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Three weeks after open heart surgery, I've come to terms with losing control

Sometimes someone will agree that, yes, it’s a bit crap, and there’s not much anyone can do about it for the moment. That’s often all you need to hear.

Seán McKiernan

IT WAS A really hot morning back in June that my ordeal began. I remember it because I needed a pocket to carry my thermometer, forcing me to take a jacket to work – the only person on the Dart with one.

Earlier in the year, I had had an infection that travelled to my heart, so when I woke that morning feeling ill I was alert to the symptoms. But I never imagined I could actually be sick again – the thermometer was just a precaution.

As the day wore on, the temperature on the thermometer grew and grew. I was hospitalised that night and by the following morning it was apparent that the infection I thought I’d cleared had returned.

It had already caused serious damage to one of the valves, leaving no choice but to operate. But before that could happen, I needed a two-week course of antibiotics to reduce the infection as much as possible.

Waiting for surgery

“Living” in hospital is a pretty strange experience, particularly when you don’t really feel that sick. The antibiotics used to clear the infection quickly removed most of my symptoms and so other than being unusually tired I felt normal.

But in the hospital world, I was anything but normal. I was young, much younger than anyone else I met. In the whole month I was in hospital, I never met a patient under the age of 35.

I also looked relatively healthy. I’m tall, stout and have sallow skin – not your typical shuffling, frail patient.

My healthy facade combined with the scale of my impending surgery made me a pretty unique case. Doctors loved it. (This is bad. When you go to the doctor, you always want them to be bored. When they get excited or interested, that’s when you know you’re in trouble.)

Semblance of normality

I was lucky enough to have a private room for the majority of my stay, which soon became my room. Clothes were strewn across chairs, books scattered on the window sill, the bed was always unmade.

But despite trying to make my room as homely as possible, any semblance of normality could be easily shattered. Often I was lying on the bed, scrolling Facebook or reading, when the door would without warning burst open and in would troop a team of medics to examine and fire questions at me.

During a pause, when the consultant might ask my nurse for a clarification, I’d finally get a chance to glance at the company cramped in my small room. It seemed like a whole jumble of senior doctors, nurses, junior doctors and (if you crane your head around the corner) five or six med students.

It was invariably a bizarre and pretty comical experience, but I  sometimes couldn’t help feeling like a bit of an exhibition.

Post-surgery life

This inconvenience, of course, paled in comparison to the real struggles I faced post-surgery. I’m home now and well into a steady recovery, but the battle has been as much a mental as a physical one.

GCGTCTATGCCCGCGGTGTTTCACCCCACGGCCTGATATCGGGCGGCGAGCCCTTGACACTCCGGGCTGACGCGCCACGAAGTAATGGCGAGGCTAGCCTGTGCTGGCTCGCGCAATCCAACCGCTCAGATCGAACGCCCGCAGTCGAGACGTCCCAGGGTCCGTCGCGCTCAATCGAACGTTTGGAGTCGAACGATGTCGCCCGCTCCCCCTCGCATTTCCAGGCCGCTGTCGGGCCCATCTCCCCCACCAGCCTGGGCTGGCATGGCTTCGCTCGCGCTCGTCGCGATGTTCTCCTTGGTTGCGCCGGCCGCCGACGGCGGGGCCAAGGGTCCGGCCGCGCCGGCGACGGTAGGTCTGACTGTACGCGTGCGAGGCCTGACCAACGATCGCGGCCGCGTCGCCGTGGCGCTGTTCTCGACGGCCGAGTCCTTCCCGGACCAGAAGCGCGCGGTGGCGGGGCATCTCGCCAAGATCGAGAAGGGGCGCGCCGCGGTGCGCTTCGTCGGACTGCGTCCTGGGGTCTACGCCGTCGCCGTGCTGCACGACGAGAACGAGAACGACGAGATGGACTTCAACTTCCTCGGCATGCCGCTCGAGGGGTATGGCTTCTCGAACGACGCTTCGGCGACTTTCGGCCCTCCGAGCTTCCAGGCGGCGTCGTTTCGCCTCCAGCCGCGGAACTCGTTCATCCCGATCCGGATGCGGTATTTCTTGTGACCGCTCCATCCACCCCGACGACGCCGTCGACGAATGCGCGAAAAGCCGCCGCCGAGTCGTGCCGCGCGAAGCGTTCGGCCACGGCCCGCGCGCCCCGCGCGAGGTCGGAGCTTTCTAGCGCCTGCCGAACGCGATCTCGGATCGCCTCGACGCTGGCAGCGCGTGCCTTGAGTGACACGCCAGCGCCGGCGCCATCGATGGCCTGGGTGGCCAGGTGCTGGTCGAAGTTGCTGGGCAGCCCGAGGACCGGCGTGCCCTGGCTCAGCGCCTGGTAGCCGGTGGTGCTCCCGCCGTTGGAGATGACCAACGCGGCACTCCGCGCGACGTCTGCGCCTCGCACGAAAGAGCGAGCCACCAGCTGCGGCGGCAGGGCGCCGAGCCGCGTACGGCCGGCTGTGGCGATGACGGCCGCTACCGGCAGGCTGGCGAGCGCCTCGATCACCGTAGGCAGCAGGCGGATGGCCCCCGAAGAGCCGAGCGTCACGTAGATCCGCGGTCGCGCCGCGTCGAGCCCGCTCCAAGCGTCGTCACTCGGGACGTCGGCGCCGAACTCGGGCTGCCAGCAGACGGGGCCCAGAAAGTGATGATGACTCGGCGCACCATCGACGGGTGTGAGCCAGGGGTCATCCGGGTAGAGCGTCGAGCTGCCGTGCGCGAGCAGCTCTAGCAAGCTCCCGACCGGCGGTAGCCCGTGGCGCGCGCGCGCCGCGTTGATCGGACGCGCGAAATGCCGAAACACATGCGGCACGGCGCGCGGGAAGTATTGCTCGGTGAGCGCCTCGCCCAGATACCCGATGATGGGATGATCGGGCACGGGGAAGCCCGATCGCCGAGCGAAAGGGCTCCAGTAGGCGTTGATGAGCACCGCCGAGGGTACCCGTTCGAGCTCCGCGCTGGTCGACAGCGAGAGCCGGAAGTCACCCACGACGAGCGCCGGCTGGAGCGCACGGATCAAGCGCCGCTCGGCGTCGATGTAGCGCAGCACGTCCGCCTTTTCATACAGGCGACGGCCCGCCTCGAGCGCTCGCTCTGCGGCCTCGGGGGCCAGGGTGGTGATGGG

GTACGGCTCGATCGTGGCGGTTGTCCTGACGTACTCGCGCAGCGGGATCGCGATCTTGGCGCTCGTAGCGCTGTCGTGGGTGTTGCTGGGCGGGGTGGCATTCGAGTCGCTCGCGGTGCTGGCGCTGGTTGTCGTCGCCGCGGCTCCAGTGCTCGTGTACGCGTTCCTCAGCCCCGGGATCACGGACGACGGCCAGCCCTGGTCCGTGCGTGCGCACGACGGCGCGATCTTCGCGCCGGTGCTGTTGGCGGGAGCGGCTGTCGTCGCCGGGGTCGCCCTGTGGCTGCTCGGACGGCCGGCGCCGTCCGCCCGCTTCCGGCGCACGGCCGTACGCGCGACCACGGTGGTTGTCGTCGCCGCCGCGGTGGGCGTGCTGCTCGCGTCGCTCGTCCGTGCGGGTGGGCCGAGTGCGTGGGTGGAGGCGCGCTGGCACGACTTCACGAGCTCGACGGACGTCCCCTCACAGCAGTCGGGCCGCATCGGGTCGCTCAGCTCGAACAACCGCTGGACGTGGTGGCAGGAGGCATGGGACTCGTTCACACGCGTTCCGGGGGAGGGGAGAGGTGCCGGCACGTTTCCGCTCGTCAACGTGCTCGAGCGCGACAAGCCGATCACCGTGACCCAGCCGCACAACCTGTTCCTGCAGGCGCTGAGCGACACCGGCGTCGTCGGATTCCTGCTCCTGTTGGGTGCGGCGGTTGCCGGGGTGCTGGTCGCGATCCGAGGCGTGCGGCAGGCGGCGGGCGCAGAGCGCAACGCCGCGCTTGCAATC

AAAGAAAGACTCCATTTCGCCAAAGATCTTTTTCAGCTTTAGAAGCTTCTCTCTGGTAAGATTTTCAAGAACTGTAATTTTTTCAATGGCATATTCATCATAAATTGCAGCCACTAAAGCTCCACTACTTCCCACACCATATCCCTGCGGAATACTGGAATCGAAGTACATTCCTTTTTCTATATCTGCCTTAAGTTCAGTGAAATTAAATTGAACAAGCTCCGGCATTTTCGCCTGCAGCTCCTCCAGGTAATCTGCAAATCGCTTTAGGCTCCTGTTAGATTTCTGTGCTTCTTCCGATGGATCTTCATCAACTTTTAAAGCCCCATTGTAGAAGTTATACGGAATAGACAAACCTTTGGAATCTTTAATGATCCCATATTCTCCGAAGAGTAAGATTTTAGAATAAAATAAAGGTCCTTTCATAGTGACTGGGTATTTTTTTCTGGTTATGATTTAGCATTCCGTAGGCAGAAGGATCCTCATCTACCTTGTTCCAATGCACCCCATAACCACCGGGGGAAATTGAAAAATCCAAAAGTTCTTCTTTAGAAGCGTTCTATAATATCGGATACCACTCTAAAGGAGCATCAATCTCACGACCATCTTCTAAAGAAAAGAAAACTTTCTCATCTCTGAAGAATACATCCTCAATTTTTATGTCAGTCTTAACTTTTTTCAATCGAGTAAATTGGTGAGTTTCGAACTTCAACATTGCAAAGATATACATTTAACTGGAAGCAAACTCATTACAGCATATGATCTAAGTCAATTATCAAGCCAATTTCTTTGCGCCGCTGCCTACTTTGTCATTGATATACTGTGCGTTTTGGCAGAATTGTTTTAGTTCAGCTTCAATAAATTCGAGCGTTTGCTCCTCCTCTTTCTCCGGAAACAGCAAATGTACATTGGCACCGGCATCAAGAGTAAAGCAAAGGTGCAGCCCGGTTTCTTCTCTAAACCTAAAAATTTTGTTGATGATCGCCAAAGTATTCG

Three weeks after the operation, everyday life is still characterised by chronic exhaustion, bouts of severe pain and constant, endless discomfort.

Even though my stamina limits my daily walks to around 10 minutes, my mind is often back in my old body – the one that used to go running with (relative) ease and step over puddles with disdain or walk from point A to point B without it constituting “exercise”.

It’s tough to accept that my body, for the moment at least, simply isn’t capable of doing what it once was.

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Importance of listening

Since nobody I know has ever had a similar experience, it’s easy to bottle it up and not talk about what I’ve been through. The funny thing, though, is they don’t need to know what it’s like. Just being there and listening is as good as knowing.

It’s amazing how many people (with the best intentions in the world) will offer a positive spin to try cheer you up. What they don’t know is that you’ve already been through every possible permutation of the positives and the negatives, leaving a pretty slim chance that they’ll offer a perspective you haven’t already considered.

But sometimes someone will just agree that, yes, it’s a bit crap, and there’s not much anyone can do about it for the moment. That’s often all you need to hear.

I’ve learned too that feeling down, sad or even angry is okay, maybe normal.

Of course, wallowing in resentment or getting stuck in depression can be dangerous, but as long as you’ve got people around you to pull you out of your own head when you’ve sunk too deep, allowing yourself to be upset at a bum deal is, in my experience at least, a good thing.

Lack of control

This experience has not been an easy one, but given time it will pass and life will go on. What that life will be like is a decision for another day.

Last month, the fabric of life was swept from under my feet, leaving me with literally no control. But there’s an odd serenity to that.

The relentless question “is this what I want to do with my life?” simply doesn’t apply anymore – I don’t have a choice.

Seán McKiernan is a 24-year-old Dubliner. You can follow his blog, A Mater of the Heart, here.

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Seán McKiernan

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